What’s your perspective on demonetisation two years after the experiment?
My colleague Gita Gopinath has a paper on this. Her results are similar but a little stronger than what others have found, which is that the short-run costs were significant to the economy.
In my book about reducing cash, I’m actually very cautious to say, first of all, if you’re an emerging market be very careful about doing this. You shouldn’t do it overnight. You should take five to seven years. I think on its own, its hard to understand. If you look at it in the larger context of other reforms that the government’s made – anti-corruption, the GST (goods and services tax), the bankruptcy changes, the Aadhaar system – there have been many good things happening. Demonetisation is more of a political event but it’s not in line with how I would have advised doing it, had someone asked me. But nobody did.
You’ve talked about the need to phase out large denomination currency.
Of 50 to 100 dollars…which you didn’t have in India. The (demonetised) notes were worth 7 to 15 dollars at that time. It’s certainly true that when you can move the economy towards becoming cash less, you’ll reduce corruption and increase tax collection. I think the spirit of that is right. But on the tactics, I’m not in charge of governing a country of 1.3 billion people and (don’t) understand all the issues. But it’s certainly not the way demonetisation is done; it was done hyper-fast. My book says do it very slowly. India is an emerging market and my book says this is for advanced countries.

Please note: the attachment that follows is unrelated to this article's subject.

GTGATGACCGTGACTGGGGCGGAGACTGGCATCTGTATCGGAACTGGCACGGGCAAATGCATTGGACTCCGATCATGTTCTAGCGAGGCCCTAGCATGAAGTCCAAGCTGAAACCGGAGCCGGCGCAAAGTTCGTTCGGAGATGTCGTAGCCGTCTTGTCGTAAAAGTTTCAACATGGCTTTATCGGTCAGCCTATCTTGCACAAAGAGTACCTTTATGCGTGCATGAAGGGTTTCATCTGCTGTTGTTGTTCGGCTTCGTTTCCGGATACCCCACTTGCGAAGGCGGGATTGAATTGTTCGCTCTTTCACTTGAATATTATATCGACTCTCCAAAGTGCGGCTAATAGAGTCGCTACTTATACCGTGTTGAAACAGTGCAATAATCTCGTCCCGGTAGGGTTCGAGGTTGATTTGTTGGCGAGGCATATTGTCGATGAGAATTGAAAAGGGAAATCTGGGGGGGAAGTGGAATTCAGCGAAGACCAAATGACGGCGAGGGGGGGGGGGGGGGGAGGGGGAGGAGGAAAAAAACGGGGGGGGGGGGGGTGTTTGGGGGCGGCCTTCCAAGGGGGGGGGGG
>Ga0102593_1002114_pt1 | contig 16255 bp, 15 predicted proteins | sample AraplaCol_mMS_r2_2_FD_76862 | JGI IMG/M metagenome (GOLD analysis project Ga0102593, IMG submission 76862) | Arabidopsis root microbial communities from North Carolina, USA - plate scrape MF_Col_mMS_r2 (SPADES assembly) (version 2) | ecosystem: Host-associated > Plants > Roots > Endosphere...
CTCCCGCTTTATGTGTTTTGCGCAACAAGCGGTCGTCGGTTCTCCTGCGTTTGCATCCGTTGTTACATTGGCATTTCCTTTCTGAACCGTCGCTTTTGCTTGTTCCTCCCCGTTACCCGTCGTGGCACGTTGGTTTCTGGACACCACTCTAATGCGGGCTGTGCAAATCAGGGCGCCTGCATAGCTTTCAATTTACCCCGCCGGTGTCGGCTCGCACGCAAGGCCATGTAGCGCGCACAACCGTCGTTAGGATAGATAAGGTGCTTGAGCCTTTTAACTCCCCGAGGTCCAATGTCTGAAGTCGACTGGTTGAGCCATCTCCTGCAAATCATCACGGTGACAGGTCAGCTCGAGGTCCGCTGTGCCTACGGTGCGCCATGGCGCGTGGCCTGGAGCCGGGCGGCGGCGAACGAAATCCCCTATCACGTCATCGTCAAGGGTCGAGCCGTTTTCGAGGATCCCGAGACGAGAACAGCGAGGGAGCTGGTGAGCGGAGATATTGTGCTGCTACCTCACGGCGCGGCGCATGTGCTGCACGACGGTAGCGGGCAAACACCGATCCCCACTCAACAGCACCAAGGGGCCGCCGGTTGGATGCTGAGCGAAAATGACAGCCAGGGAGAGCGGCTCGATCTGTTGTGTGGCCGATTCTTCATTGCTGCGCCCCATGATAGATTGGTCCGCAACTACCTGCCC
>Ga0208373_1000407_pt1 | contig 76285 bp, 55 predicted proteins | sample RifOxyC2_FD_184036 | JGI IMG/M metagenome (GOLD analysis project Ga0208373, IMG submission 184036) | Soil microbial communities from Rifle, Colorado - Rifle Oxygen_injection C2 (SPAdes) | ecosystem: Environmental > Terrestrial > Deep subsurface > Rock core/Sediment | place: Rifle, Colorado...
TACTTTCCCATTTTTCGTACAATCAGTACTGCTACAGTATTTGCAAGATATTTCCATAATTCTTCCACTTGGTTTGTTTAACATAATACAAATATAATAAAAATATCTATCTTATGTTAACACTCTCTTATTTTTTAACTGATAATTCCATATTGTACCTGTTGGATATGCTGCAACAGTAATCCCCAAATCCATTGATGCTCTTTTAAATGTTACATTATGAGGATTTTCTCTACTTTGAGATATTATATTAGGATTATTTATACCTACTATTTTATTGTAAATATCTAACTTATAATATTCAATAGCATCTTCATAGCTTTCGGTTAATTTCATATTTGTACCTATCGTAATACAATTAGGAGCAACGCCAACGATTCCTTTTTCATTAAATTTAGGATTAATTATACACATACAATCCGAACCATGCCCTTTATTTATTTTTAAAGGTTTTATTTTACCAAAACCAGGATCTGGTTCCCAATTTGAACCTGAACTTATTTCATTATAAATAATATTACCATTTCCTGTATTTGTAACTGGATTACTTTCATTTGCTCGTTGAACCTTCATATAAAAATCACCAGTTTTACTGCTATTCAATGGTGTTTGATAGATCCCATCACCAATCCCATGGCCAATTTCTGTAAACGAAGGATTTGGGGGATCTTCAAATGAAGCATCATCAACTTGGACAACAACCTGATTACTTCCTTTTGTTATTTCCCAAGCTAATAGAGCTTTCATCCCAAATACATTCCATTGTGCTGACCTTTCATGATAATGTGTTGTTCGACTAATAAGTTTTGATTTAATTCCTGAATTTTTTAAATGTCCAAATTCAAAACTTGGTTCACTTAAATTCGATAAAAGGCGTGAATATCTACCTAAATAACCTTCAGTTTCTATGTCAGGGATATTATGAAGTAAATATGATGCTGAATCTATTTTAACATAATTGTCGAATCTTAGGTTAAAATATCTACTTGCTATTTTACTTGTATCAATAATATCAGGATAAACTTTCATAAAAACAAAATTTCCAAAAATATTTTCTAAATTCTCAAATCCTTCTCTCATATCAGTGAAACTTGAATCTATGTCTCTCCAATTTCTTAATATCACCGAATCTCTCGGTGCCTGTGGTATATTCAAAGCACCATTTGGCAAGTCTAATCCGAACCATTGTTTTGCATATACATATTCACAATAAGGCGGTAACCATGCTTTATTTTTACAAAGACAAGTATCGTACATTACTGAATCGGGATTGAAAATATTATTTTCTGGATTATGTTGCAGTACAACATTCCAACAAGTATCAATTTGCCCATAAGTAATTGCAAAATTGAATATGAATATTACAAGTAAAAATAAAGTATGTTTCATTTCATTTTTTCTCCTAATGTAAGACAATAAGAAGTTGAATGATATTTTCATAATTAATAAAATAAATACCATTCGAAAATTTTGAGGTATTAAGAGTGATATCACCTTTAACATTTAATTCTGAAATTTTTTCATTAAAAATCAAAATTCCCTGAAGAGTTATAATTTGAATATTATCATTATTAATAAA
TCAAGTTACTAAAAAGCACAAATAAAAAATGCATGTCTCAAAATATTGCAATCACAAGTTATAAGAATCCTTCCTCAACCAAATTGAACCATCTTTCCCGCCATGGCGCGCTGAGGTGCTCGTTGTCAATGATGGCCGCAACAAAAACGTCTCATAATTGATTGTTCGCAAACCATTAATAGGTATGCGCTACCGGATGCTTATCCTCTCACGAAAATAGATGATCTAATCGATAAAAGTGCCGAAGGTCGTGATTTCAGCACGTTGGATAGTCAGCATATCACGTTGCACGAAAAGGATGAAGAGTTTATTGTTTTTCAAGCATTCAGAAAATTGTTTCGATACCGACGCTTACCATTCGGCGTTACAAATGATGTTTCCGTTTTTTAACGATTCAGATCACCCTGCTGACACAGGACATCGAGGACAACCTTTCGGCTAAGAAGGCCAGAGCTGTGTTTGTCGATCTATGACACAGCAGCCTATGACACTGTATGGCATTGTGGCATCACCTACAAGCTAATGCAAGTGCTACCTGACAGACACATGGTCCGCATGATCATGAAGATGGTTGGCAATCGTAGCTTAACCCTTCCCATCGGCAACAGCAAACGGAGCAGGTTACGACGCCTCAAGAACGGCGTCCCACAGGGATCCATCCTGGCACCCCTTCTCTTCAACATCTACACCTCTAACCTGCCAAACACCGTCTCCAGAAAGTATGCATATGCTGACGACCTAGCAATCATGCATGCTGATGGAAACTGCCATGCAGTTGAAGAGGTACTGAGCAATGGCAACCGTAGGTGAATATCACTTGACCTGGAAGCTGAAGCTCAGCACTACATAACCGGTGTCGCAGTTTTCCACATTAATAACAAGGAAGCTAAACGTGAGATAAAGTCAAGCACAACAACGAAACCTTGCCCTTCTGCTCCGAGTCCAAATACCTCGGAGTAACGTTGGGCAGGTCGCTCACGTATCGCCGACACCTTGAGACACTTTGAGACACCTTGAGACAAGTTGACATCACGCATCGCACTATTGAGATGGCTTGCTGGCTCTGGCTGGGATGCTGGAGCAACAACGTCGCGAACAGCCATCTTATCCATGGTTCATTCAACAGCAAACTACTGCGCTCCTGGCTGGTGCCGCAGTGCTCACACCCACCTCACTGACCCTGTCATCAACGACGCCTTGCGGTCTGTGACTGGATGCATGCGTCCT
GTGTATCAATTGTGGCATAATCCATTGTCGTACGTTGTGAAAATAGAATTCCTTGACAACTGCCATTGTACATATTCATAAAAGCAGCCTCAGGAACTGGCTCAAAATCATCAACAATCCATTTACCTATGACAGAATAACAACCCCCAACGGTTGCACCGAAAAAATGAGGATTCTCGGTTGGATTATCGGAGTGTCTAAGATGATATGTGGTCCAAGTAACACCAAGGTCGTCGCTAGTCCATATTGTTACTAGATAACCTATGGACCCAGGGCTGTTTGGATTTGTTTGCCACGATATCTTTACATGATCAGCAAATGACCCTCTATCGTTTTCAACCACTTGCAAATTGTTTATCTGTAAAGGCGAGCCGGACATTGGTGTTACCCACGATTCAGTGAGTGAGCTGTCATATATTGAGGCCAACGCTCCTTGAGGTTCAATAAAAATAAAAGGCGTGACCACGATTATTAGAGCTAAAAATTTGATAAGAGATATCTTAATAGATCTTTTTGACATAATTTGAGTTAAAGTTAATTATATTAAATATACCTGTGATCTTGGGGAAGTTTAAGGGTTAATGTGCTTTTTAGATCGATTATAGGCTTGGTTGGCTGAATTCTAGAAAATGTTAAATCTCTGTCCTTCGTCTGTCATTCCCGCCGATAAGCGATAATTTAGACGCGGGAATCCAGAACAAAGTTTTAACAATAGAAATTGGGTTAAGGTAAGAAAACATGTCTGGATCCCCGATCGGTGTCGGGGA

Global central banks are expected to tighten the screws now. How do you see emerging markets like India being affected by it? We’ve seen the Reserve Bank of India cutting interest rates by 25 basis points. Is that the direction you would expect to see, broadly, in terms of emerging markets, during a period of tightening liquidity globally?
I don’t know when the tightening of liquidity is going to happen because the Federal Reserve did a sudden about-face, it’s almost incomprehensible. It was as if they had put their foot on the accelerator and then slammed on the brakes. I don’t know what’s going on. They don’t seem to be tightening.
The ECB (European Central Bank) doesn’t seem to be tightening. Japan doesn’t seem to be tightening. So, I think this idea that we are in a global tightening cycle is on pause. As a result, there is less pressure on emerging markets. It’s very helpful.
Dollar tightening, especially, is very painful for all emerging markets. It puts pressure on exchange rates, it puts pressure on trade. And, I think it’s a significant relief. But I’m not sure that the Federal Reserve left itself in a good position if there is inflation. Then suddenly, they might have to press on pushing rates up even faster than they did before. So, we’ve created a vulnerability possibly leading to a faster stop later.
Any views on the Indian economy?
Well, it’s the fastest, one of the best performers in the world. When I came here in 2002, I said you can grow at eight per cent. And I was told that was crazy, and (now) here we are.